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The relationship between the United States Constitution and slavery comes from the 13th Amendment, which dealt with the repeal of slavery. The 13th Amendment abolished slavery and involuntary servitude, unless it is punishment for a crime. Passed by the Senate on 8 April 1864 and by the House on 31 January 1865, it was adopted on 6 December 1865.
Before the U.S. was founded in 1776, slavery existed in North America for more than a century until there was any connection between the Constitution and slavery. In fact, there were about 4 million slaves in the U.S. in 1860. Slavery became a divisive issue and was widely debated.
During the 1860 presidential election, Republican candidates denounced slavery, and Southern Democrats endorsed its continuance. The Northern Democrats said people could decide on slavery at the local level. The Constitutional Union Party said everything else should be compromised because the survival of the Union was at stake. After Abraham Lincoln won the election, his stance against slavery and the fact that he did not appear on the ballot in 10 southern states caused the South to secede from the Union, beginning the American Civil War.
Before the Civil War, bills related to slavery protected it. This would remain until 14 December 1864, when James Mitchell Ashley, an Ohio Republican, introduced a bill to abolish slavery. Congress and the public took notice, and as the number of anti-slavery proposals started growing, the Senate Judiciary Committee presented an amendment proposal to the Senate. After the House declined a similar proposal, President Lincoln took a more active role in working on its passage through the House. It would finally succeed on 31 January 1865, passing by a vote of 119-56.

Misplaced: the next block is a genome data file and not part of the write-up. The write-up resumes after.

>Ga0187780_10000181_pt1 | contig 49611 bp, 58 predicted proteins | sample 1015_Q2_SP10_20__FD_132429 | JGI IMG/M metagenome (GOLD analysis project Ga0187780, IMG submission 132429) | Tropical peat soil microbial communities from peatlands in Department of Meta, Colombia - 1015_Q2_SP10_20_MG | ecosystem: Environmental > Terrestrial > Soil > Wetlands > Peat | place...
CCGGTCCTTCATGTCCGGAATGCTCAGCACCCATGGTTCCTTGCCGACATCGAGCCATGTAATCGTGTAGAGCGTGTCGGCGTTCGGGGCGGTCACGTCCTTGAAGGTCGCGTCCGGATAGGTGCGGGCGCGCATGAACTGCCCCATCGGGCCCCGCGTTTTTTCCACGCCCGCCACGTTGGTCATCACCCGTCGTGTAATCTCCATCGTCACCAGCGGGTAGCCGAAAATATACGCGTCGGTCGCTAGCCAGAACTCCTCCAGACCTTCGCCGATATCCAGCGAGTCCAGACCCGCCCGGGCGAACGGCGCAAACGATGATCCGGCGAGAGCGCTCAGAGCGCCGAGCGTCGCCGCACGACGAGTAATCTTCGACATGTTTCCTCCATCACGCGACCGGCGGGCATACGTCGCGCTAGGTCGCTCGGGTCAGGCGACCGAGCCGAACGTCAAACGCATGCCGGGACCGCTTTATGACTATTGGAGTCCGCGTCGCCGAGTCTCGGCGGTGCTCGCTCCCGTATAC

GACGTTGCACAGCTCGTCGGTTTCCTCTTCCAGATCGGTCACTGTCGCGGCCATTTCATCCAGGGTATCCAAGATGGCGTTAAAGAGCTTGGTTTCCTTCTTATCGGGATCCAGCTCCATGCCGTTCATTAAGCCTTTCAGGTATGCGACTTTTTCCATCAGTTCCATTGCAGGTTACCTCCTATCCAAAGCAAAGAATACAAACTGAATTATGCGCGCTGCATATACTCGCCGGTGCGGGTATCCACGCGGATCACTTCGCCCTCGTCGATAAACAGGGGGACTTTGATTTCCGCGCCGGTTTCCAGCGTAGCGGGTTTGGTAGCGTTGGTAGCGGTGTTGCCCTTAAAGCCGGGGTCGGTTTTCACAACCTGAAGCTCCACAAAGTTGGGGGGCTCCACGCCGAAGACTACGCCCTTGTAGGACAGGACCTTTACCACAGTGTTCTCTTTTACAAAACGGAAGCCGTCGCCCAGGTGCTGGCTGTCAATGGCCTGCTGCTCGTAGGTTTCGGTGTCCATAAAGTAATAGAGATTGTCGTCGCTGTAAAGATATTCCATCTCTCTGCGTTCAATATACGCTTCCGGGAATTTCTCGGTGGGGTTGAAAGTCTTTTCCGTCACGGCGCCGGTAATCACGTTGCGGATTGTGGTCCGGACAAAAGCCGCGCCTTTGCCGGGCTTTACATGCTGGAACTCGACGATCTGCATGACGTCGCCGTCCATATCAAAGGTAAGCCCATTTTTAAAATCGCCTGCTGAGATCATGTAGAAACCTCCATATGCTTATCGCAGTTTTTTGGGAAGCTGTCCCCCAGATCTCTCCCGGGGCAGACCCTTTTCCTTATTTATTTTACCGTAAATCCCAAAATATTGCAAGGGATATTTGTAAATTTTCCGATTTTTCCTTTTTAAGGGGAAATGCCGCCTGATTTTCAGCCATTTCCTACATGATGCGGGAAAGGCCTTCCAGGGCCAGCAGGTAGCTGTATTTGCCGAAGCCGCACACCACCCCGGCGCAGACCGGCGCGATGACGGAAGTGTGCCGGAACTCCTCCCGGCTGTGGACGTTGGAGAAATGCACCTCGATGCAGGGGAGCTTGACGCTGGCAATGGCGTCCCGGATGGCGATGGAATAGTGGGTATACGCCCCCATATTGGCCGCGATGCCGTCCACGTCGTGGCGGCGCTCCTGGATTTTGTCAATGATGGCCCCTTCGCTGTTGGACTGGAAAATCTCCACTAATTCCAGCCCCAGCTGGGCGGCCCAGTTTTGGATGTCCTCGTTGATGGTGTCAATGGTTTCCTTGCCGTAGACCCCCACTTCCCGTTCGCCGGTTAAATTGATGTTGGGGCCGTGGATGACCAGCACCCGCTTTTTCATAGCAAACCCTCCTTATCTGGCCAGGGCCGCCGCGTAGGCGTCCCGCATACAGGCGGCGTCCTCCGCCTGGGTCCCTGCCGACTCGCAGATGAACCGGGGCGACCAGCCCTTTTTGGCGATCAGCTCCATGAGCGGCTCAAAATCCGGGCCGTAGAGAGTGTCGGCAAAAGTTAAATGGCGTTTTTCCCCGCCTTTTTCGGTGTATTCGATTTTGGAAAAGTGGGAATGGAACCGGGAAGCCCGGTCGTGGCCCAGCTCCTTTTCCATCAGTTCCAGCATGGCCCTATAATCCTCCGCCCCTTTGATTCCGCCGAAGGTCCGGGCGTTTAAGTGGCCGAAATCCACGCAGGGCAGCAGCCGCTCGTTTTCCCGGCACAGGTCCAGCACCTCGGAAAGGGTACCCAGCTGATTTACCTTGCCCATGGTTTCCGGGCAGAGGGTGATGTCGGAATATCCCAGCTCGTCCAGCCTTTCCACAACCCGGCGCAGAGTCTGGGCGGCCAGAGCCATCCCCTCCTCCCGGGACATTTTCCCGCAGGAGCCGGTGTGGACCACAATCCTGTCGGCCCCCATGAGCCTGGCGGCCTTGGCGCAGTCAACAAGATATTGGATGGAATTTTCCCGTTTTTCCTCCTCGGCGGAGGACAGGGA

Starting with the Emancipation Proclamation issued by President Lincoln in 1863, slavery was abolished, and the 13th Amendment established the connection between the Constitution and slavery. The amendment would then be ratified by the legislatures of 30 of the then 36 states by the end of 1865. Iowa, New Jersey, Texas, Delaware, Kentucky and Mississippi would follow, although Mississippi did not ratify it until 1995 — more than a century later.
The 13th Amendment not only established the connection between the Constitution and slavery, it began the relationship between the Constitution and equal rights for all races. The 14th Amendment gave blacks civil rights in 1868. The 15th Amendment then banned race-based voting restrictions in 1870.